National and state leaders should adopt the effective educational and support strategies of colleges and universities near the U.S.-Mexico border in order to accelerate the academic progress of more Hispanic students, say authors of a report unveiled on Capitol Hill Wednesday.
Eight Texas postsecondary institutions have developed “acceleration plans” to help more Hispanic students enroll and graduate from those colleges and universities. As a result, these public colleges are posting a 35 percent jump in enrollment — higher than the state average — and are awarding 30 percent of all degrees and certificates earned by Hispanics in Texas.
The report from Excelencia in Education, a Washington, D.C., nonprofit, says the eight institutions have become “effective laboratories” to evaluate what works with Hispanic students. Specifically, they have narrowed enrollment and graduation gaps between Hispanics and other groups through several strategies:
n Collaborating with high schools to improve college readiness;
n Creating “early warning” systems to help students at risk of dropping out of college;
n Providing grants to students that encourage on-time graduation; and
n Making a commitment to keep tuition low despite limited state funding.
“This is a moment where business as usual won’t do the job,” said Sarita Brown, president of Excelencia in Education.
In “Accelerating Latino Student Success at Texas Border Institutions: Possibilities and Challenges,” the organization examined practices at four public universities — Texas A&M International University; the University of Texas at Brownsville; the University of Texas at El Paso; and the University of Texas-Pan American — as well as four community colleges: Laredo Community College; Texas Southmost College; El Paso County Community College District; and South Texas College.
Together, these institutions plan to increase the number of awarded degrees and certificates by more than 90 percent from 2005 to 2015, the report said. This rate is more than double the 40 percent increase projected for all public colleges in Texas, a state undergoing substantial population growth and demographic change.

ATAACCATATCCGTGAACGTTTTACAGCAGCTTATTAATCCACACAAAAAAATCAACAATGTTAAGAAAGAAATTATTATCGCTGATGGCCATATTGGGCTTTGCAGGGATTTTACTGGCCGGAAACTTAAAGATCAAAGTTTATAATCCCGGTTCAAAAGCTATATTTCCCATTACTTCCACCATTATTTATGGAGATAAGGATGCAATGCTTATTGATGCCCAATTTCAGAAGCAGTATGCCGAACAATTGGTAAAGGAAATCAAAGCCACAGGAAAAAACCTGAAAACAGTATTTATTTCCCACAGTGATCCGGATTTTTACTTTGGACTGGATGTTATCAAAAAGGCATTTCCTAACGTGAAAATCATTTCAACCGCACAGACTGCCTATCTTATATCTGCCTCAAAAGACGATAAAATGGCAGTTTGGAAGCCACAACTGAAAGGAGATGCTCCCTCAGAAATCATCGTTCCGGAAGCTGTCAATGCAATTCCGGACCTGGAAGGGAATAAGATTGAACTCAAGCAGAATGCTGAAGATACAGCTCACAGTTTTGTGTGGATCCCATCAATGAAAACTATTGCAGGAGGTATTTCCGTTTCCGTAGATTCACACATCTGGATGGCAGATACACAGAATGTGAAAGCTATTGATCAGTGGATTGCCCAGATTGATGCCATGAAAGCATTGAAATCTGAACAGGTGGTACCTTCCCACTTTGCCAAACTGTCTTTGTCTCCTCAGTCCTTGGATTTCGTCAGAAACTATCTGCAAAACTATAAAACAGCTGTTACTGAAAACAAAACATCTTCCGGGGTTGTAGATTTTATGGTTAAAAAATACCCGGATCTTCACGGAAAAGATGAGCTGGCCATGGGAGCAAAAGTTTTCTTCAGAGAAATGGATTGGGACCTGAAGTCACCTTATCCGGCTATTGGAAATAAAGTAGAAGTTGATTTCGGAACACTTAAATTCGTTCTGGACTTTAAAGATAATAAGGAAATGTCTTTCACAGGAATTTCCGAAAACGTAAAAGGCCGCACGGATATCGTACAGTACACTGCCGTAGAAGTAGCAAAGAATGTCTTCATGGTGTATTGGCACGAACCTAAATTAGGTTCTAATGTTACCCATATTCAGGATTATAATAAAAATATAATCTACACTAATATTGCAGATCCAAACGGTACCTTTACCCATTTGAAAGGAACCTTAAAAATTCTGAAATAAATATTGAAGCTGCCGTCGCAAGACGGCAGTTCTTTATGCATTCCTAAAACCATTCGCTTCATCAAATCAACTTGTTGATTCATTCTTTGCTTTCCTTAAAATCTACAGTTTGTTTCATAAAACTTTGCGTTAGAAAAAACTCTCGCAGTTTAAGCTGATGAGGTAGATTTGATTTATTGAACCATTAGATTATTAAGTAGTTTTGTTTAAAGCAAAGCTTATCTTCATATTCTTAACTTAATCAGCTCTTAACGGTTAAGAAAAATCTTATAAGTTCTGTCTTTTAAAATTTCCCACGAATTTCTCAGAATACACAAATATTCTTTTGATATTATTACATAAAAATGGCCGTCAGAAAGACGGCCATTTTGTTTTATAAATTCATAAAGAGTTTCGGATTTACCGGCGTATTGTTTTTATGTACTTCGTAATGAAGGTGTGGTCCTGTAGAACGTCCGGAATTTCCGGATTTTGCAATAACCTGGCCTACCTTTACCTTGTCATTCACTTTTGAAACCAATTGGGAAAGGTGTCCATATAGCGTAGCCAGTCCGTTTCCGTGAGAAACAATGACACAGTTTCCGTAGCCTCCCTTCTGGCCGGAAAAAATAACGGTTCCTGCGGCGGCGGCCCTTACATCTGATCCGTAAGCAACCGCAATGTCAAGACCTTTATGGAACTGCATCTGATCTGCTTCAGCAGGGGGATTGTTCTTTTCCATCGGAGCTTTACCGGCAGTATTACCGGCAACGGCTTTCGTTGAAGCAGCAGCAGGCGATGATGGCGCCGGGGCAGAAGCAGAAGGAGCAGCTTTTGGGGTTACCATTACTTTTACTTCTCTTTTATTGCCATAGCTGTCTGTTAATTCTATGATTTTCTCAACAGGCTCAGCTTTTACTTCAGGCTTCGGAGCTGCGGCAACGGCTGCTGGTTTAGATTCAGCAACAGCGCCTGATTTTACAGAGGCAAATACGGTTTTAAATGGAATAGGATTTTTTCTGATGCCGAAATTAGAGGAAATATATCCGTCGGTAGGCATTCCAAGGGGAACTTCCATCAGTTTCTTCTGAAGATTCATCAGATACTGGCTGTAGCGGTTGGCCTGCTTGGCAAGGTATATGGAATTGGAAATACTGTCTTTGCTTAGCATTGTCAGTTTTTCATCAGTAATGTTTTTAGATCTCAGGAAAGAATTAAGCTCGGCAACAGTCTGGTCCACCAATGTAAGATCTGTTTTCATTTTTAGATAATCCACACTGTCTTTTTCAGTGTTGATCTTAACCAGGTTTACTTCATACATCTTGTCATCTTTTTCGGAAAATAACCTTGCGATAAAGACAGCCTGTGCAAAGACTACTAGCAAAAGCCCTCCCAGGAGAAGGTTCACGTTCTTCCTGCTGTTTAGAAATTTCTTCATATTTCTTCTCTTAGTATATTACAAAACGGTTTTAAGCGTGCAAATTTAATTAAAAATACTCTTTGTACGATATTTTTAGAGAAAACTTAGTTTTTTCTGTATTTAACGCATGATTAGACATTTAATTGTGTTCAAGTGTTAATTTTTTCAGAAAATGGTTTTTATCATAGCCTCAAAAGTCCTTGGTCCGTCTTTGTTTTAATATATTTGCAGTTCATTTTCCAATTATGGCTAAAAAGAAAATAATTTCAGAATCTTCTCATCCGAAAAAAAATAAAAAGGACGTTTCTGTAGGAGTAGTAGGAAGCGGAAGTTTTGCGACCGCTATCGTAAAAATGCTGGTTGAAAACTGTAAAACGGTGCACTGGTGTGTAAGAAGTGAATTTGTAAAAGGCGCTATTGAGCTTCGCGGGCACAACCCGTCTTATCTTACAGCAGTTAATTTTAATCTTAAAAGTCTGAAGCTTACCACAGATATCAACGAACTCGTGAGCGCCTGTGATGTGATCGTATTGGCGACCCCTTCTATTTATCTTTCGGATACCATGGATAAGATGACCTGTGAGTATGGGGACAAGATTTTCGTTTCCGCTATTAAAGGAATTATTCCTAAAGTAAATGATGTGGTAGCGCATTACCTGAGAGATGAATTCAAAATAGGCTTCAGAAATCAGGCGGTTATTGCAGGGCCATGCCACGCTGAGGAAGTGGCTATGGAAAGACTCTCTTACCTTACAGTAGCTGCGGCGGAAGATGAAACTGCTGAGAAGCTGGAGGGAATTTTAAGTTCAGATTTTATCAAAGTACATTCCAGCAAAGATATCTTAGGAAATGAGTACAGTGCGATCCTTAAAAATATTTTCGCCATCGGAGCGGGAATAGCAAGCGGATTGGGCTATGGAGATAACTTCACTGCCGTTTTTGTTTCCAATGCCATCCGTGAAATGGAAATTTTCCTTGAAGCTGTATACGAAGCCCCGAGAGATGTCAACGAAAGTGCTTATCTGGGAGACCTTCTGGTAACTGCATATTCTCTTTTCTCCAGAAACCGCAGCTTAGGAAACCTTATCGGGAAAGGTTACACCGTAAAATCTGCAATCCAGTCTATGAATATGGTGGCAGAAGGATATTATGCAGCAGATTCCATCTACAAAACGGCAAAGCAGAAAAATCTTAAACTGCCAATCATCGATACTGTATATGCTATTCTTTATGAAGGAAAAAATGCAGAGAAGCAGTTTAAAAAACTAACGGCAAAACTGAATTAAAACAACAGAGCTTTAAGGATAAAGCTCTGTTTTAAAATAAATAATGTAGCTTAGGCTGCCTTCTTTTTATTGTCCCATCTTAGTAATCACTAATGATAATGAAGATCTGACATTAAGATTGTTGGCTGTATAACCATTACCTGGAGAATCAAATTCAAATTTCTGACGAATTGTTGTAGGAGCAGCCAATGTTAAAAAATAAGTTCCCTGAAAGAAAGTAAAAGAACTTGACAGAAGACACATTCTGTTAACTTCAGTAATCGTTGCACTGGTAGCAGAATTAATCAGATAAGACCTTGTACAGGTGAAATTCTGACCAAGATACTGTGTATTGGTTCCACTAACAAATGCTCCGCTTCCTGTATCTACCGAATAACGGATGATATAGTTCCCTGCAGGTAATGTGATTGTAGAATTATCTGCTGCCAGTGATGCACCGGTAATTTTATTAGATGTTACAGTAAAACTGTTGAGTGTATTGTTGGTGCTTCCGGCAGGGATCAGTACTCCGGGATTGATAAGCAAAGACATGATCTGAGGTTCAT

The report recommends that Texas develop a statewide acceleration plan for Hispanic students similar to the border institutions’ model, and the same strategy also may work at the federal level as well. “We’ve got to find ways to bring these programs up to scale,” said Deborah Santiago, chief author of the report.
The study also recommends an expansion of need-based financial aid to help more students gain access to higher education.
But while more money was a popular topic at the Washington, D.C., conference to unveil the report, participants also expressed concern about the harmful effects of possible education budget cuts in state houses nationwide.
“We must put our resources where we know they can make a difference,” Santiago said. But with states likely to cut education spending, the programs most at risk may be student support initiatives such as those documented as effective in this study. “Don’t cut outreach and student service programs,” she added.
The report is part of the group’s Accelerating Latino Student Success project. More information about the study is online at www.edexcelencia.org.
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